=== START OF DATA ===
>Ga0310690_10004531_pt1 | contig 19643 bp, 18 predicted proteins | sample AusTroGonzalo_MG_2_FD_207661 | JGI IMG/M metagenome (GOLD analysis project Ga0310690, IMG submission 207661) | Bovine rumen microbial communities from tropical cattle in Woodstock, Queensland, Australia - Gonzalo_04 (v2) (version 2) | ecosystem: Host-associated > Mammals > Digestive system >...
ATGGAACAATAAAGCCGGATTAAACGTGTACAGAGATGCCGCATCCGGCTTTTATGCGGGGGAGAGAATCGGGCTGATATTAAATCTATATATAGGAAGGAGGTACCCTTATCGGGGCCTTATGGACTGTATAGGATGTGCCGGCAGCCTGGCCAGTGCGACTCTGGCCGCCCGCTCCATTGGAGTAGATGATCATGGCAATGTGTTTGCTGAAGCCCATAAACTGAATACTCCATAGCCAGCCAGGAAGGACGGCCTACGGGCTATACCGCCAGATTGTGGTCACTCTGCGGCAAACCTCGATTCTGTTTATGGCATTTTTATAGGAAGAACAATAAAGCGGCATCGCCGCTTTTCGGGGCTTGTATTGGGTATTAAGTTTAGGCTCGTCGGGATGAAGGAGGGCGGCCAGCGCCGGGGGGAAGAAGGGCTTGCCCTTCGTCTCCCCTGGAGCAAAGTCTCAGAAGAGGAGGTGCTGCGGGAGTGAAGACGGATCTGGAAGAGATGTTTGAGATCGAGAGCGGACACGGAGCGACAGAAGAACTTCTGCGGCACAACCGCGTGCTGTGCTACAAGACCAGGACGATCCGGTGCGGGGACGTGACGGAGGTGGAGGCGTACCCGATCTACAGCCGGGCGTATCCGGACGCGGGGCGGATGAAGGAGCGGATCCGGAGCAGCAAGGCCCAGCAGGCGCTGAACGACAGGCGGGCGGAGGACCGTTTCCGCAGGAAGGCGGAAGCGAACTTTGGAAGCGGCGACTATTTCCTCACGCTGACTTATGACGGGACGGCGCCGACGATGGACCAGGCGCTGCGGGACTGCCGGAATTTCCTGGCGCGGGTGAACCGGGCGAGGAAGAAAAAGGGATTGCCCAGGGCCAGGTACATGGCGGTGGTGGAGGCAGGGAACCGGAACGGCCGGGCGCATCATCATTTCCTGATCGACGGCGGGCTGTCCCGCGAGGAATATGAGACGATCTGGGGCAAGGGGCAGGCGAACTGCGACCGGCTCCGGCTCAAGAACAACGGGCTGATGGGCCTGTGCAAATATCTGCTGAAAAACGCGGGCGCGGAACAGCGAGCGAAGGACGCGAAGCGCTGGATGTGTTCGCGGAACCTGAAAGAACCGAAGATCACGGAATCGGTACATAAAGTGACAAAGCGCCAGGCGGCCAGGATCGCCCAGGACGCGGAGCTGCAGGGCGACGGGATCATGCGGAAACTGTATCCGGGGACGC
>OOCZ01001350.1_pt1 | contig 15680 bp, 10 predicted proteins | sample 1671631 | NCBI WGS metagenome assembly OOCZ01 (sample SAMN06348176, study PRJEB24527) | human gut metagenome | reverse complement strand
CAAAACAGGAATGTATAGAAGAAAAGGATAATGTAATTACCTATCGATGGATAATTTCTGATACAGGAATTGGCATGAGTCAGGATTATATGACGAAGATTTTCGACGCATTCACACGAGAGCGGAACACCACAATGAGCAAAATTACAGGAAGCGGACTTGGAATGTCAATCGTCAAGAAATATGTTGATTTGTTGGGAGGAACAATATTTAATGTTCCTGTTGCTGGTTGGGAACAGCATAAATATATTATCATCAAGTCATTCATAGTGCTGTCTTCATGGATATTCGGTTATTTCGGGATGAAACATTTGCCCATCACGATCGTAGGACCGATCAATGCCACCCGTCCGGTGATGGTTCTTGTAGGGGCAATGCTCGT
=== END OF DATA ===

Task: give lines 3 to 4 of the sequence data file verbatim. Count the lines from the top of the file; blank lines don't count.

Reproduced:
>OOCZ01001350.1_pt1 | contig 15680 bp, 10 predicted proteins | sample 1671631 | NCBI WGS metagenome assembly OOCZ01 (sample SAMN06348176, study PRJEB24527) | human gut metagenome | reverse complement strand
CAAAACAGGAATGTATAGAAGAAAAGGATAATGTAATTACCTATCGATGGATAATTTCTGATACAGGAATTGGCATGAGTCAGGATTATATGACGAAGATTTTCGACGCATTCACACGAGAGCGGAACACCACAATGAGCAAAATTACAGGAAGCGGACTTGGAATGTCAATCGTCAAGAAATATGTTGATTTGTTGGGAGGAACAATATTTAATGTTCCTGTTGCTGGTTGGGAACAGCATAAATATATTATCATCAAGTCATTCATAGTGCTGTCTTCATGGATATTCGGTTATTTCGGGATGAAACATTTGCCCATCACGATCGTAGGACCGATCAATGCCACCCGTCCGGTGATGGTTCTTGTAGGGGCAATGCTCGT